Map: Wildfire near Portland Oregon

Nine days ago my neighbors and I stood out on the sidewalk peering up at the sun gone an eerie red. A massive dark ominous cloud devoid of rain seethed an angry yellowish red just to our south. We felt like extras in a Poltergeist movie, and it was descending on us fast.

Within a day the air thickened and became so unbreathable we had to duct tape around our doors to keep the acrid smell from leeching in. The small mountain across the highway out front slowly disappeared into a reddish-gray haze, then all color disappeared as the cloud of smoke shrouded the sun completely.

We were already wearing masks in stores due to the pandemic. Now we had to wear them to put out the trash or to talk with our neighbors, the air was burning our lungs. One of us commented, “all we need now is a volcano erupting”. I nodded my head at this. The world seemed an unfriendly place to live all of a sudden.

Living with a view of purgatory was only the beginning, as local news tallied homes burning and lost just to our south, barely a dozen miles away. Soon our cell phones all bleeped at once: we were on Evacuation Alert, Level 1 (“Get ready”). Online, we could see the Level Two evacuation area (“Get set”) was perhaps ten blocks away, and Level Three (“Go!”) barely a block behind that.

Already suffering through a pandemic, our trust with strangers at a premium, where people can no longer visibly smile at each other, jobs are gone, or we’ve dropped out of the workforce for being in a sensitive health demographic; and now this: We must choose what we can’t afford to leave behind. And hurry.

As a minimalist, I’ve grown less dependent on physical things as much as possible. But without an income for several months, the things we have suddenly become more valuable since they cannot easily be replaced. A bed, a computer, a set of plates, clothes. Suddenly we are asked to prioritize what will fit in a compact car before we drive from the encroaching flames. And if you have a family, or a couple of fur-children like I do, most of that space will probably be taken up by them.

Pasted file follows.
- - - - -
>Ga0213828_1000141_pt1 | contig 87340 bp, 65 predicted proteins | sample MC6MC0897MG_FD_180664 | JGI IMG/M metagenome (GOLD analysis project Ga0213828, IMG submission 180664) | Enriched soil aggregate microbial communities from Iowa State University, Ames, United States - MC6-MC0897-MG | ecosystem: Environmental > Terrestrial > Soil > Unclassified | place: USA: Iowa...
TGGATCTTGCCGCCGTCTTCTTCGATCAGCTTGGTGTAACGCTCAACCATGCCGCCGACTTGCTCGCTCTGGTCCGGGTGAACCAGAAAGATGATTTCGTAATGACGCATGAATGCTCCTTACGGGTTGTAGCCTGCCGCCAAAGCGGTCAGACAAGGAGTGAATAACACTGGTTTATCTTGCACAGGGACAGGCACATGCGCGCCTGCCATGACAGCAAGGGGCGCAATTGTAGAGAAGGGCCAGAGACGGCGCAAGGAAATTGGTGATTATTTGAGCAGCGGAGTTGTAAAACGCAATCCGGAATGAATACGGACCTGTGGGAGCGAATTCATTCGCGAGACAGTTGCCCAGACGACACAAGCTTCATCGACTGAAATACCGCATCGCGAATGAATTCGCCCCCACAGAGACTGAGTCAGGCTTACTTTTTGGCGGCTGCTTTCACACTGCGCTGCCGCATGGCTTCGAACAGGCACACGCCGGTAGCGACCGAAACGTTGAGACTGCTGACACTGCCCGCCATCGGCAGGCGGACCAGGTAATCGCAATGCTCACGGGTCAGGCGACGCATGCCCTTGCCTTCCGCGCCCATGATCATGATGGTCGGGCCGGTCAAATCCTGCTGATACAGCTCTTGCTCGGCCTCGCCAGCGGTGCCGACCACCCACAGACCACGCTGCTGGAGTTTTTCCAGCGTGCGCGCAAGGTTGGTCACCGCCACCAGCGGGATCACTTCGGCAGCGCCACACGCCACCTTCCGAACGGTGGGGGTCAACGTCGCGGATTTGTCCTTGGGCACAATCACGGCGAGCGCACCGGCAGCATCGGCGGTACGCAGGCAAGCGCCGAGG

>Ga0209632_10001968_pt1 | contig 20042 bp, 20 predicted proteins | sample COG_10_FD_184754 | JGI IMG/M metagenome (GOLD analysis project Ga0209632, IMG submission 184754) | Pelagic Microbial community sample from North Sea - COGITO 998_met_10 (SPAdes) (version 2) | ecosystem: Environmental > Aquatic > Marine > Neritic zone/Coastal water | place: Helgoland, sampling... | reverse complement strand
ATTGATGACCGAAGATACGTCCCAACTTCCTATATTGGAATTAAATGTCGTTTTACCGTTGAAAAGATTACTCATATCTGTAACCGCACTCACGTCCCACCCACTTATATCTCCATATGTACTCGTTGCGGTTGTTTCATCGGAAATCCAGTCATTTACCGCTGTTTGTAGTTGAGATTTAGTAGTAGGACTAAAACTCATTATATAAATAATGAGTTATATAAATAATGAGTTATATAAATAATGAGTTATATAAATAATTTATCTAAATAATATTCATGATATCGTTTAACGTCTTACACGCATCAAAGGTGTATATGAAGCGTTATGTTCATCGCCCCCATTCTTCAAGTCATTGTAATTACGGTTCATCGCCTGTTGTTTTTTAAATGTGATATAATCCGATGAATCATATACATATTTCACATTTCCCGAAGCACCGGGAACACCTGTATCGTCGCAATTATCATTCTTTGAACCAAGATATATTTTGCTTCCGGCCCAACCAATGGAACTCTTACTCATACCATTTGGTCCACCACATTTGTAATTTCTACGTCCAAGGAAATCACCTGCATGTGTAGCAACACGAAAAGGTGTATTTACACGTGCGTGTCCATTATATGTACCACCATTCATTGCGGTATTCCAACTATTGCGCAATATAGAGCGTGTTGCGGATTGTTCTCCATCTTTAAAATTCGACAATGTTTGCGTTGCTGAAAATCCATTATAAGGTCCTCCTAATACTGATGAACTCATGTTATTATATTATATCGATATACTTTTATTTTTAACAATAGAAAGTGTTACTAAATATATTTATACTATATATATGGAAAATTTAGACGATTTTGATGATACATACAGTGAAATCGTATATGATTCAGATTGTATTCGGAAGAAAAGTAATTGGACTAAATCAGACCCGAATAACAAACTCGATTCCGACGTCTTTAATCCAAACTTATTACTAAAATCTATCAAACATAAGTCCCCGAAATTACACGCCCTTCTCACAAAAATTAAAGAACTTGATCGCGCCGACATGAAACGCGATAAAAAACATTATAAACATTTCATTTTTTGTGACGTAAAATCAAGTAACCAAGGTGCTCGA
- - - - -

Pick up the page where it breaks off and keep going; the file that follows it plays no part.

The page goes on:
Staring at the alert on my phone, I suddenly felt what it must be like for people living with war, or refugees running from their own country. Their homes gone or occupied. Everything they owned lost, except for what is on their backs. The smoke thick between my place and my neighbor’s only helped to paint this picture. Life seemed so tenuous and frail for that moment. I knew I was only getting a tiny glimpse of such an awful life. I felt almost thankful later to be able to appreciate their plight, if only a little.

Last night thunder and lightning hammered and flashed across the sky like a war approaching. But instead of a barrage of shells, a roaring rain pounded down. It was three in the morning and I was watching it from the living room window, tempted to run out there and cheer it on. I imagined tired smoke jumpers doing just that.

Later that morning, as a normal-colored sun lit the floor, I opened my window for the first time in nine days and let fresh air pour in, thankful that the world was feeling merciful this time.

Although the feeling of life’s frailty has stuck with me, I have to admit we had it easy. We get to sleep in our own beds in our own homes, unlike many to our south who have lost theirs and whatever they had to leave behind. I am sad for them–for anyone in the world who has lost a home. That has to suck so badly.

It’s a funny time, when gratefulness meets guilt, to have survived unscathed.

Be safe out there. I wish you all the best.